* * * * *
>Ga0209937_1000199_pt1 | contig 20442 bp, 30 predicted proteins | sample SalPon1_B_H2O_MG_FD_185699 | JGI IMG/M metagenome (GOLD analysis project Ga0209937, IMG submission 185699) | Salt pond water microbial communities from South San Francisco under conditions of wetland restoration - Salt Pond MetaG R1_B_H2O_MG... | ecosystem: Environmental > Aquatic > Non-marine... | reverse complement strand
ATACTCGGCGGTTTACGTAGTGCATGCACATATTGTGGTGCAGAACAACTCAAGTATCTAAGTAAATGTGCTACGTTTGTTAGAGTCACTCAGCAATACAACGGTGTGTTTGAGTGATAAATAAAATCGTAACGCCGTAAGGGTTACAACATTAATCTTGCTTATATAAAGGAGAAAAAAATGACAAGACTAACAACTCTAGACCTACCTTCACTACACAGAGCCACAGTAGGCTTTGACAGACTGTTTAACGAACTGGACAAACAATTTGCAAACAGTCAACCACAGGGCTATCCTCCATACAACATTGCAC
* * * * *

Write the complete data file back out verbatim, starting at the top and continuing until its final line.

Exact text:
>Ga0209937_1000199_pt1 | contig 20442 bp, 30 predicted proteins | sample SalPon1_B_H2O_MG_FD_185699 | JGI IMG/M metagenome (GOLD analysis project Ga0209937, IMG submission 185699) | Salt pond water microbial communities from South San Francisco under conditions of wetland restoration - Salt Pond MetaG R1_B_H2O_MG... | ecosystem: Environmental > Aquatic > Non-marine... | reverse complement strand
ATACTCGGCGGTTTACGTAGTGCATGCACATATTGTGGTGCAGAACAACTCAAGTATCTAAGTAAATGTGCTACGTTTGTTAGAGTCACTCAGCAATACAACGGTGTGTTTGAGTGATAAATAAAATCGTAACGCCGTAAGGGTTACAACATTAATCTTGCTTATATAAAGGAGAAAAAAATGACAAGACTAACAACTCTAGACCTACCTTCACTACACAGAGCCACAGTAGGCTTTGACAGACTGTTTAACGAACTGGACAAACAATTTGCAAACAGTCAACCACAGGGCTATCCTCCATACAACATTGCAC